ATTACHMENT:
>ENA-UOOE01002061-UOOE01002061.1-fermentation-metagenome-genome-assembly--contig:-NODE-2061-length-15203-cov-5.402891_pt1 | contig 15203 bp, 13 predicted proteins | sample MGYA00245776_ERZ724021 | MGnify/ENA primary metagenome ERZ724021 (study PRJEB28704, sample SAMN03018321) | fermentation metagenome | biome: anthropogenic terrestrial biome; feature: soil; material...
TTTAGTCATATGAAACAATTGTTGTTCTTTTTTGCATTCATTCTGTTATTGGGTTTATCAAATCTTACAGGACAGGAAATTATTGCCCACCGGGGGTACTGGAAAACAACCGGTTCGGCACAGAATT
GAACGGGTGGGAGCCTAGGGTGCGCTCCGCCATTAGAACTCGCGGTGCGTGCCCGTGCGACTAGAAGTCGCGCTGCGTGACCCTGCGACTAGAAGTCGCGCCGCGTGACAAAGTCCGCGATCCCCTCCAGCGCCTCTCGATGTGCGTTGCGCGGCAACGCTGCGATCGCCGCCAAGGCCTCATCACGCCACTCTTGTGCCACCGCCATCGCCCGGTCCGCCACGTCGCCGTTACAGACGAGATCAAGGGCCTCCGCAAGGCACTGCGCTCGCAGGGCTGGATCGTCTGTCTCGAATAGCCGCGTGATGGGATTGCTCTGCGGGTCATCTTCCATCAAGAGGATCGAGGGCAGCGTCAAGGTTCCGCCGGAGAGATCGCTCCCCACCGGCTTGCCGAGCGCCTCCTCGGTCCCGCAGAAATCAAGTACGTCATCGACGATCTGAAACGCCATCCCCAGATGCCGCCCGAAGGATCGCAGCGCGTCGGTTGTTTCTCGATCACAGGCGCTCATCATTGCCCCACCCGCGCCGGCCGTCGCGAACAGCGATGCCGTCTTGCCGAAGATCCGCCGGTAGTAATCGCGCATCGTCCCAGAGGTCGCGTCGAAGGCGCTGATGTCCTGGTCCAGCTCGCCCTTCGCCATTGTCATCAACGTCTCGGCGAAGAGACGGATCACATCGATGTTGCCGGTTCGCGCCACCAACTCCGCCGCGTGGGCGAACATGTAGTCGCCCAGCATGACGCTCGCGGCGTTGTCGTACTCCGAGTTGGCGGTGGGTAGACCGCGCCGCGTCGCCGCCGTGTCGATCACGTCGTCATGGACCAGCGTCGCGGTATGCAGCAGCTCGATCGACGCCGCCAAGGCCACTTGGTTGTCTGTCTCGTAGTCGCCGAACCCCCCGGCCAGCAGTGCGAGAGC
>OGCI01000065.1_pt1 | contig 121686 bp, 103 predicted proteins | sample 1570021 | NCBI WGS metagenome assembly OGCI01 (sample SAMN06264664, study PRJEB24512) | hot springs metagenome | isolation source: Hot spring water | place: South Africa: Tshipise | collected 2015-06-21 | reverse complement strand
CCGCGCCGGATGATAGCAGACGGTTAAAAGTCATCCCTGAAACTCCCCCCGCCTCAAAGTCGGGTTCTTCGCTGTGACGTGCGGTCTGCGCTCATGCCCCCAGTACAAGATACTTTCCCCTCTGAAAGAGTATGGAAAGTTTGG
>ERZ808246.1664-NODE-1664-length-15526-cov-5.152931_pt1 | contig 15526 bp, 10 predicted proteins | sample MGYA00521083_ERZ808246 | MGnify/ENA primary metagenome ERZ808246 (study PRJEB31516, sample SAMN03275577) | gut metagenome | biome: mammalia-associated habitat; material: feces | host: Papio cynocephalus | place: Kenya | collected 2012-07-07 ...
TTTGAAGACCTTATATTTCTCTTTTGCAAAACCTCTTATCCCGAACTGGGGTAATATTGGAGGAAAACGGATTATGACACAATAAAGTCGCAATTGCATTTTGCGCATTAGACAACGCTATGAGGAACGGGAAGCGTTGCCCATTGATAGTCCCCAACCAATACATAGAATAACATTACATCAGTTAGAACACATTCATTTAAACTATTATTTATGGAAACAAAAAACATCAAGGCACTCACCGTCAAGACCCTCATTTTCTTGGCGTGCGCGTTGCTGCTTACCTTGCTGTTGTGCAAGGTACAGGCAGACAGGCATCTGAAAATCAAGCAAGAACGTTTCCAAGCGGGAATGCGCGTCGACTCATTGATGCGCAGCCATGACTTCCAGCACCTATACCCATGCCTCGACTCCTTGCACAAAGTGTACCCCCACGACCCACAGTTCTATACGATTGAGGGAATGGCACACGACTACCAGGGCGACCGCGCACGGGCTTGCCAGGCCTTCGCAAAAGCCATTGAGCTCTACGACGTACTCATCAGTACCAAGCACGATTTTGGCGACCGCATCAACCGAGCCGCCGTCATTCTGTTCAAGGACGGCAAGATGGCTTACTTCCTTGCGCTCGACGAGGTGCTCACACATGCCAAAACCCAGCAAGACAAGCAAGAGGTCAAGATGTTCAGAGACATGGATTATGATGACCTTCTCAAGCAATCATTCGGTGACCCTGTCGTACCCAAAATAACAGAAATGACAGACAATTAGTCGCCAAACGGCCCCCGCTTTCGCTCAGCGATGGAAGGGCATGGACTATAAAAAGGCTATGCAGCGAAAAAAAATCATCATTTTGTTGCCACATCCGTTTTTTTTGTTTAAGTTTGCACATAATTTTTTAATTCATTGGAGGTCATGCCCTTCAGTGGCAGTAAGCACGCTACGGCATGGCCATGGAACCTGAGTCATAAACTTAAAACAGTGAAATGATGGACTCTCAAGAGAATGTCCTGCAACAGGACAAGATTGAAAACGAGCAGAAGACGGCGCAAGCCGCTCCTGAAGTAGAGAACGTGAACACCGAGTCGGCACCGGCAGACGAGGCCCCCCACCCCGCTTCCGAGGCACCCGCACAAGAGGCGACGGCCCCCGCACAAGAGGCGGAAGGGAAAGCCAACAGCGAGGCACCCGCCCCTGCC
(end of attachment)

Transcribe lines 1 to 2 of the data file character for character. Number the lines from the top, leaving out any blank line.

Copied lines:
>ENA-UOOE01002061-UOOE01002061.1-fermentation-metagenome-genome-assembly--contig:-NODE-2061-length-15203-cov-5.402891_pt1 | contig 15203 bp, 13 predicted proteins | sample MGYA00245776_ERZ724021 | MGnify/ENA primary metagenome ERZ724021 (study PRJEB28704, sample SAMN03018321) | fermentation metagenome | biome: anthropogenic terrestrial biome; feature: soil; material...
TTTAGTCATATGAAACAATTGTTGTTCTTTTTTGCATTCATTCTGTTATTGGGTTTATCAAATCTTACAGGACAGGAAATTATTGCCCACCGGGGGTACTGGAAAACAACCGGTTCGGCACAGAATT